Searching over 5,500,000 cases.


searching
Buy This Entire Record For $7.95

Download the entire decision to receive the complete text, official citation,
docket number, dissents and concurrences, and footnotes for this case.

Learn more about what you receive with purchase of this case.

Peterson v. Washington Teachers Union

Court of Appeals of The District of Columbia

September 6, 2018

Candi Peterson, Appellant,
v.
Washington Teachers Union, Appellee.

          Argued December 5, 2017

          Appeal from the Superior Court of the District of Columbia (CAB-9629-15) Hon. Jeanette J. Clark, Motions Judge

          Charles E. Wagner for appellant.

          Daniel M. Rosenthal, with whom Lee W. Jackson was on the brief, for appellee.

          Before Blackburne-Rigsby, Chief Judge, and Fisher and Thompson, Associate Judges.

          OPINION

          BLACKBURNE-RIGSBY, CHIEF JUDGE:

         Appellant Candi Peterson appeals the trial court's dismissal of her breach of contract claim against her former employer, appellee the Washington Teachers Union ("WTU") pursuant to Super. Ct. Civ. R. 12 (b)(6). Because we find that res judicata[1] bars appellant's claim, we affirm the trial court's dismissal.

         I.

         The Washington Teachers Union ("WTU") is a labor organization that acts as the exclusive bargaining agent for all personnel, except supervisors, of the District of Columbia Public Schools ("DCPS"). In December 2010, appellant was elected General Vice President of the WTU; she took a paid leave of absence from her DCPS position as a social worker/classroom teacher to assume this position.

         In December 2010, WTU's newly-elected President, Nathan Saunders, drafted a compensation agreement for appellant, and an identical contract for himself. Appellant's contract provided for a salary of $151, 000[2] and included several important provisions, most notably:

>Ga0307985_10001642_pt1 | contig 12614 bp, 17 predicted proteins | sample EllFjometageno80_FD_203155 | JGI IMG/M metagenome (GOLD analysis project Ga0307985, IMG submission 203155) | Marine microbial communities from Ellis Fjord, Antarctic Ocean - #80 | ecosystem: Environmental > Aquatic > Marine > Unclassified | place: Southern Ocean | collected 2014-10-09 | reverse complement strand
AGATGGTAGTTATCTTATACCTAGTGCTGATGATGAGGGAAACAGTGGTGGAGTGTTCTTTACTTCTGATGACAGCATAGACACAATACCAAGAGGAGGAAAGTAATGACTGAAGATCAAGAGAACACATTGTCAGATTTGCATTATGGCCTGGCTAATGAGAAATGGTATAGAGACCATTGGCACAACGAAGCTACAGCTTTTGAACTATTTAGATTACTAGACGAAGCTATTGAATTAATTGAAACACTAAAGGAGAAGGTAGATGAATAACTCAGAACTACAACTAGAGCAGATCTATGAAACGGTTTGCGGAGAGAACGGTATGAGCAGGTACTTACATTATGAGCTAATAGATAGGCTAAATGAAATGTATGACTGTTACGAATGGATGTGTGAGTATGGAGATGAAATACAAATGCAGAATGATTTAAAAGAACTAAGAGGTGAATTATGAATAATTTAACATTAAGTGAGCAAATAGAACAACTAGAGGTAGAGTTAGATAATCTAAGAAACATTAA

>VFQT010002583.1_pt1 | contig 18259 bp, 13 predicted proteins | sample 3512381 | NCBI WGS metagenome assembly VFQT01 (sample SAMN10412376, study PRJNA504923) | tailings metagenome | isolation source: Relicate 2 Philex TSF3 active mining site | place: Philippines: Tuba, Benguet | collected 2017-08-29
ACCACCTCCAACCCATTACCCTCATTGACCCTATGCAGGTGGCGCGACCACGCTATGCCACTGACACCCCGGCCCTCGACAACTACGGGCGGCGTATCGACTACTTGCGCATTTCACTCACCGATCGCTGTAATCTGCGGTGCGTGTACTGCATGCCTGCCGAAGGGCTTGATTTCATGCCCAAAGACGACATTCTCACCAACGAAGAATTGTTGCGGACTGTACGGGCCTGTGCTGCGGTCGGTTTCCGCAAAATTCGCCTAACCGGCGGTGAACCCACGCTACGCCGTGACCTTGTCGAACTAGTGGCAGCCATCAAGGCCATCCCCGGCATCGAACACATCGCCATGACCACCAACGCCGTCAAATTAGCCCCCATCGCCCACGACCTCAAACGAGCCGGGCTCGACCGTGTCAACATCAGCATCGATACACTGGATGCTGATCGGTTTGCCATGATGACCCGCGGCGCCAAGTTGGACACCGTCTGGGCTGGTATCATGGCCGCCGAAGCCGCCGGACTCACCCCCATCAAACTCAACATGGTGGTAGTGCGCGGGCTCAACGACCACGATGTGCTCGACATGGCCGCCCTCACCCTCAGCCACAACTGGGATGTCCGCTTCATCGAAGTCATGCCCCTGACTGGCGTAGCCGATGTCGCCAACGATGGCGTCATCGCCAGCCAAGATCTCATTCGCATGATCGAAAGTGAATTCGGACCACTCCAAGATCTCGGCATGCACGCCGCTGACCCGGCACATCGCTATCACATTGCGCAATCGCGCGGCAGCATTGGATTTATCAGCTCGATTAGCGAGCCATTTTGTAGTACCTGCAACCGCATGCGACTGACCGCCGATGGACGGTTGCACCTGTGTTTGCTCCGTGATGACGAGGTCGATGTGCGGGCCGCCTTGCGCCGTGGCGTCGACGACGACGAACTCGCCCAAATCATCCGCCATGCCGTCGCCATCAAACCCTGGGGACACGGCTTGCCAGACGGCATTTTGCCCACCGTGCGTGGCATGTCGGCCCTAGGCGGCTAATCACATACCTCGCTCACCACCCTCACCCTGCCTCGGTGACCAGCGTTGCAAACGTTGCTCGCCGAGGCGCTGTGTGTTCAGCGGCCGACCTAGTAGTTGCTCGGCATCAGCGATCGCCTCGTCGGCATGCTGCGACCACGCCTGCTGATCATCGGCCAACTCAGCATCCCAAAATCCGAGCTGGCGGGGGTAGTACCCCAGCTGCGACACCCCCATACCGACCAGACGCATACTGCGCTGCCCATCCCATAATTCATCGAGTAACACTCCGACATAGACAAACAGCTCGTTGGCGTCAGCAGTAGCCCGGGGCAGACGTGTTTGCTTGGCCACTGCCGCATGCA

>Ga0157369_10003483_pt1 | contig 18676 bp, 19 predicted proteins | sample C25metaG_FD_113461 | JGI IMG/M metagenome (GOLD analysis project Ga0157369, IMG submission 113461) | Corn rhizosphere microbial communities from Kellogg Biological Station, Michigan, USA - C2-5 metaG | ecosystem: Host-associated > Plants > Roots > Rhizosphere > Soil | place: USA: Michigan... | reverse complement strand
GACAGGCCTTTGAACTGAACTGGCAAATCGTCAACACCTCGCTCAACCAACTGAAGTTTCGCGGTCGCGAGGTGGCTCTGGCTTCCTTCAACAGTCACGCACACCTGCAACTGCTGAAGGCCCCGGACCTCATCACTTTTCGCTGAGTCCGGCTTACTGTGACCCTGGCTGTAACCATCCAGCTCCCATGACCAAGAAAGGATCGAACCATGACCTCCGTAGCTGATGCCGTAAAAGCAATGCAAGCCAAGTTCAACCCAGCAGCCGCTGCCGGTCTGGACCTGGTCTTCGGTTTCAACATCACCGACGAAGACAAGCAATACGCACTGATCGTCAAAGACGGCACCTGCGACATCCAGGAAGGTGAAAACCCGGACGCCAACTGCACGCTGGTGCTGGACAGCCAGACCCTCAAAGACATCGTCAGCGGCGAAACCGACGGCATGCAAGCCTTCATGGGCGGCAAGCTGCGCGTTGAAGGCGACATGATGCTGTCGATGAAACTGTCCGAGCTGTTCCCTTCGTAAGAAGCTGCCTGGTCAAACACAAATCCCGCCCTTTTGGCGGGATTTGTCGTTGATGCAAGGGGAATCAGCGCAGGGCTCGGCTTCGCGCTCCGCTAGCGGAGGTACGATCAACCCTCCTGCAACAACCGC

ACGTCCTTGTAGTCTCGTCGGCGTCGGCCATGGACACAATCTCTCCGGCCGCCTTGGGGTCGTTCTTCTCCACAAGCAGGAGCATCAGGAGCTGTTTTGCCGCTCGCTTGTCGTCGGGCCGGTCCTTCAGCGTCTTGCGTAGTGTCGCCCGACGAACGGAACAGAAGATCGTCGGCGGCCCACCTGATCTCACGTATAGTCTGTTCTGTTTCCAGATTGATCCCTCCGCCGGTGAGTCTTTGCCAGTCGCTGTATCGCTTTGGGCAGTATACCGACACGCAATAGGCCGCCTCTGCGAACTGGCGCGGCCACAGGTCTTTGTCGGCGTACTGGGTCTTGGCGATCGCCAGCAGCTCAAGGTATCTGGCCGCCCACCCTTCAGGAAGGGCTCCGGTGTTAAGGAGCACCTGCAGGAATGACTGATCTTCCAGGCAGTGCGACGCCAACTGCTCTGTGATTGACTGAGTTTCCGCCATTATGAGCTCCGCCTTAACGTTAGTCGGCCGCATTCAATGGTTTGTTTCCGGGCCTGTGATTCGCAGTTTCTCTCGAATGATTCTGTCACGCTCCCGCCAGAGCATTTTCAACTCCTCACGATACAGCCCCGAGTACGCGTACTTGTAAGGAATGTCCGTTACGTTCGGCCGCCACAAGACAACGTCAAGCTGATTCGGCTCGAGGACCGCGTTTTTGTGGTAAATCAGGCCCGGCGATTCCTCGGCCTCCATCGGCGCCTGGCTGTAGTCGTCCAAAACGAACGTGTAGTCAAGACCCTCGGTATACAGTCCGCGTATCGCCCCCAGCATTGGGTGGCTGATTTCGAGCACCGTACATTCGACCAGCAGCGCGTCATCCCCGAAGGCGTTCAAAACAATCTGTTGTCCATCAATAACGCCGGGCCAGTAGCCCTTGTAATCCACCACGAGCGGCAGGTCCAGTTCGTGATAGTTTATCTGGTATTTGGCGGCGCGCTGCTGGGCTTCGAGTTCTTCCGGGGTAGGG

8. Any disputes concerning compensation shall be arbitrable using the American Arbitration Association.
9. WTU will promptly pay all expenses associated with the arbitration including legal representation by both parties.
10. Any provision included herein deemed illegal shall be unenforceable. All other provisions shall remain in full affect.
11. Any dispute shall be considered resolved in its entirety by payment of the disputed amount.
12. Non-payment of compensation will accrue as a WTU liability and is not waived. Non-payment of compensation shall create a priority wage lien due in full at the end of [appellant's] term.

         On July 26, 2011, Saunders suspended the WTU's portion of appellant's compensation agreement ($51, 000) after both parties engaged in a heated argument in front of field representatives over who was in charge of a matter involving teachers who had been discharged.[3] After this disagreement, Saunders issued a letter informing appellant that she had been removed from office and her pay terminated until she met with him to rectify the situation. In response, appellant contacted The Examiner, which published a story alleging that Saunders was pushing appellant out and had verbally abused her. Saunders, believing these comments to be derogatory, sent appellant a letter demanding that she meet with him. At the subsequent meeting, Saunders gave appellant a non-negotiable settlement agreement which demanded that appellant admit inappropriate conduct; that she submit a written letter of apology; that she agree to a financial penalty; and that she refrain from contacting the press about the matter. The letter also stated that appellant's pay, which had been withheld, would not be returned unless appellant agreed to these demands. Appellant refused to sign the agreement, and in response, Saunders drafted a disciplinary resolution.